Bowles, Melanie (2007) Origins Crafts Council Exhibition. [Show/Exhibition]
|Type of Research:||Show/Exhibition|
Digital textile design and print is a rapidly developing field within textiles and fashion. This research explores the interface between traditional craft skills, digital technology, and environmental design. The intention is to rediscover historical and traditional textile elements that are being overlooked in the new technological explosion, with the intention of redefining the computer aesthetic for textiles.
Recent conferences - ‘New Craft / Future Voices’, (University of Dundee, 2007) and the ETN’s ‘Digital Craft’ (Metropolitan University, London, 2007) - focus on the interaction between textile crafts, manufacture and digital technologies. My research is unique in its aim to combine historical and environmental considerations with digital design in order to create contemporary craft works.
The research uses the technical accuracy of the vector graphics program Adobe Illustrator as a design tool. The digital stylus replicates the meticulous process of the embroiderer’s needle to build complex motifs, streamlined shapes and subtle colour blends, which are found in historical embroidered textile pieces. The research focuses on retaining the beauty and richness of cultural and historical imagery in its design, but within a contemporary context to create a ‘future antique’. It aims to reconnects the viewer to the past craft and beauty of historical textiles, recently lost with the advent of new technology. The research also explores digitally printed textiles in terms of the environmental benefits they have over traditionally printied textiles, (Hitoshi Ujiie, Philadelphia University, 'The Role and Impact of Digital Textile Printing in Globalization', ‘Designer Meets Technology’ conference, Copenhagen 2005). In addition the research also addresses notions about the emotional value of a textile product to give it a longer life, (Jonathon Chapman’s ‘Emotionally Durable Design’, 2005).
The resulting collection was exhibited at ‘Origins’, following a rigourous selction process by a panel of renowned experts in the field of contemporary craft.
|Additional Information (Publicly available):||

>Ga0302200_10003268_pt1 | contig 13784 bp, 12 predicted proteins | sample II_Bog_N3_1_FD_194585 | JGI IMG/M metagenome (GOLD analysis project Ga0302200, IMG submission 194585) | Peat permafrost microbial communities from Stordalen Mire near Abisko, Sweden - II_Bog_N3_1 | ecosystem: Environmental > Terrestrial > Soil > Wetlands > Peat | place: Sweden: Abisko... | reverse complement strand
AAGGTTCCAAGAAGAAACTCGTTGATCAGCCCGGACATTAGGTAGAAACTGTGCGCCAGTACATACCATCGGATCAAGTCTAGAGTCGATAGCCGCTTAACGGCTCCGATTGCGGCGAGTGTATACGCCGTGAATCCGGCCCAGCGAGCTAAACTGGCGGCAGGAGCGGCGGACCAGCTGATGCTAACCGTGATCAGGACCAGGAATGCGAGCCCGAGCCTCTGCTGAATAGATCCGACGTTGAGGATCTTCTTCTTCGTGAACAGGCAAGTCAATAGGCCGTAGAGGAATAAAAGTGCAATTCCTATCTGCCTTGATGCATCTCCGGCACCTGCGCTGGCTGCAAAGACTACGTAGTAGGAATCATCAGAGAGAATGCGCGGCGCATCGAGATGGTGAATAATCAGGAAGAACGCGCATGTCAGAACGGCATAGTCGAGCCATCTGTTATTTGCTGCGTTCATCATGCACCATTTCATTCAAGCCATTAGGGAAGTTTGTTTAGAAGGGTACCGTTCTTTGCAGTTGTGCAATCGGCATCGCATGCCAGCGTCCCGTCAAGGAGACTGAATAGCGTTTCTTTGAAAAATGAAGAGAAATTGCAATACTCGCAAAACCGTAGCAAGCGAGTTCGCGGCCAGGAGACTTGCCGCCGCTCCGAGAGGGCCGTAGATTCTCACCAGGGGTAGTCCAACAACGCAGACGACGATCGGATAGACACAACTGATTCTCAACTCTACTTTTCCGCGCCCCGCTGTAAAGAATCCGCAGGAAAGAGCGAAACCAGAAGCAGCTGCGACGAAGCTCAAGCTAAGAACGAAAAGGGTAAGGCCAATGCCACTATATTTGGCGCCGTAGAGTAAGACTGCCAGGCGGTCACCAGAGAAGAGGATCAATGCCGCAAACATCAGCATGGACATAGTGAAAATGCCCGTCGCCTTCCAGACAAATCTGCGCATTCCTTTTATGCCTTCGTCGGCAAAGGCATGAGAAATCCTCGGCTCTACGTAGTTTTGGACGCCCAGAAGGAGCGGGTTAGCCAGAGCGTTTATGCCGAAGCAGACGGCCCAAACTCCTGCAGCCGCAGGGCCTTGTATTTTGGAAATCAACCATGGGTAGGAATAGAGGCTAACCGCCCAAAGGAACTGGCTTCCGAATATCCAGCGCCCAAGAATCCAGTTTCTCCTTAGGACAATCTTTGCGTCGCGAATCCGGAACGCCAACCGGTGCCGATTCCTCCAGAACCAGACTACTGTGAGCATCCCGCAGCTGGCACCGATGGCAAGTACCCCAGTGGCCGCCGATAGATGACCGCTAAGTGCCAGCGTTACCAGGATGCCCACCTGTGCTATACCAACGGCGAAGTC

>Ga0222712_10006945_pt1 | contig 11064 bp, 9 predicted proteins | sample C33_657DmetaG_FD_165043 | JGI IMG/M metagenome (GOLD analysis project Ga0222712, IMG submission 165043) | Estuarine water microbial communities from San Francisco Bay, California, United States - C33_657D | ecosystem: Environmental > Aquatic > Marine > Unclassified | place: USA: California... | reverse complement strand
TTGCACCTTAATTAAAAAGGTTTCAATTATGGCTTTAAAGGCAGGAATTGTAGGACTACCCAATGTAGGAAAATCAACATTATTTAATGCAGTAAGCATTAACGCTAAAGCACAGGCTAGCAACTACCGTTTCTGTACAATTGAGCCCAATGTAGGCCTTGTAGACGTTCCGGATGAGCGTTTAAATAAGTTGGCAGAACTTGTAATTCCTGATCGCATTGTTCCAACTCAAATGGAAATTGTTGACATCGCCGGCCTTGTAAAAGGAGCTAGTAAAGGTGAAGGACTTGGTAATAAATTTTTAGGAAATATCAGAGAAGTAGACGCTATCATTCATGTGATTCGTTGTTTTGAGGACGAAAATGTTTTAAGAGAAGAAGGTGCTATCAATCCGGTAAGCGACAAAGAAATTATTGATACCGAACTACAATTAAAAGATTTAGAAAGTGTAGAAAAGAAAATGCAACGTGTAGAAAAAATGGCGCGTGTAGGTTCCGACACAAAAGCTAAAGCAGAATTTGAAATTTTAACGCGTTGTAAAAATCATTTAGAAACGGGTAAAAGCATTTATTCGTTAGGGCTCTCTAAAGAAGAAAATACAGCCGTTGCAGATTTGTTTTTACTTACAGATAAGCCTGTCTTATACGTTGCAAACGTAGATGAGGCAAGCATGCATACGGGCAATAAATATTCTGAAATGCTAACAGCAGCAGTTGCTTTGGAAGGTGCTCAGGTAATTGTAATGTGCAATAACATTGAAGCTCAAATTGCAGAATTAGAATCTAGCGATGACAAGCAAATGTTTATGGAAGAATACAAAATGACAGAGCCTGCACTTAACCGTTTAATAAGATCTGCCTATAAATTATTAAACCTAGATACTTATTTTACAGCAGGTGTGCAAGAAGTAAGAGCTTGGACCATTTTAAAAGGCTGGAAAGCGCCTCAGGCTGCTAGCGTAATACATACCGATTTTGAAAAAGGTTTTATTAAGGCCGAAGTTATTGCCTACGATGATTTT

The development of digital textile printing has challenged textile designers and artists to rethink the possibilities of printing textiles. Over the last three years I have taken up this challenge exploring digital textile printing. This interest was born out of my freelance practice as a textile designer using CAD as my main design tool and Senior Lecturer in Digital Textiles at Chelsea College of Art and Design.
My research project Pixel Couture has taken this research further by allowing me to investigate reactive dyes through an Epson 3000 printer. Reactive dyes will print onto a natural fabric such as silk or cotton instead of manmade fiber polyester. The main element of this type of digital printing that interests me is that printing with reactive dyes allows me to combine traditional printing methods such as devore, resist, discharge printing and silk screening. Joining these traditional print applications with digital print opens new opportunities for a textile designer to work.
|Your affiliations with UAL:||Colleges > Chelsea College of Arts|
|Date:||9 October 2007|
|Related Websites:||http://www.craftscouncil.org.uk/about-us/press-room/2007/crafts-council-presents-origin-2, http://www.chelsea.arts.ac.uk/17205.htm|
|Event Location:||Somerset House, The Strand, London|
|Locations / Venues:||
|Date Deposited:||03 Dec 2009 23:35|
|Last Modified:||18 Aug 2010 10:05|
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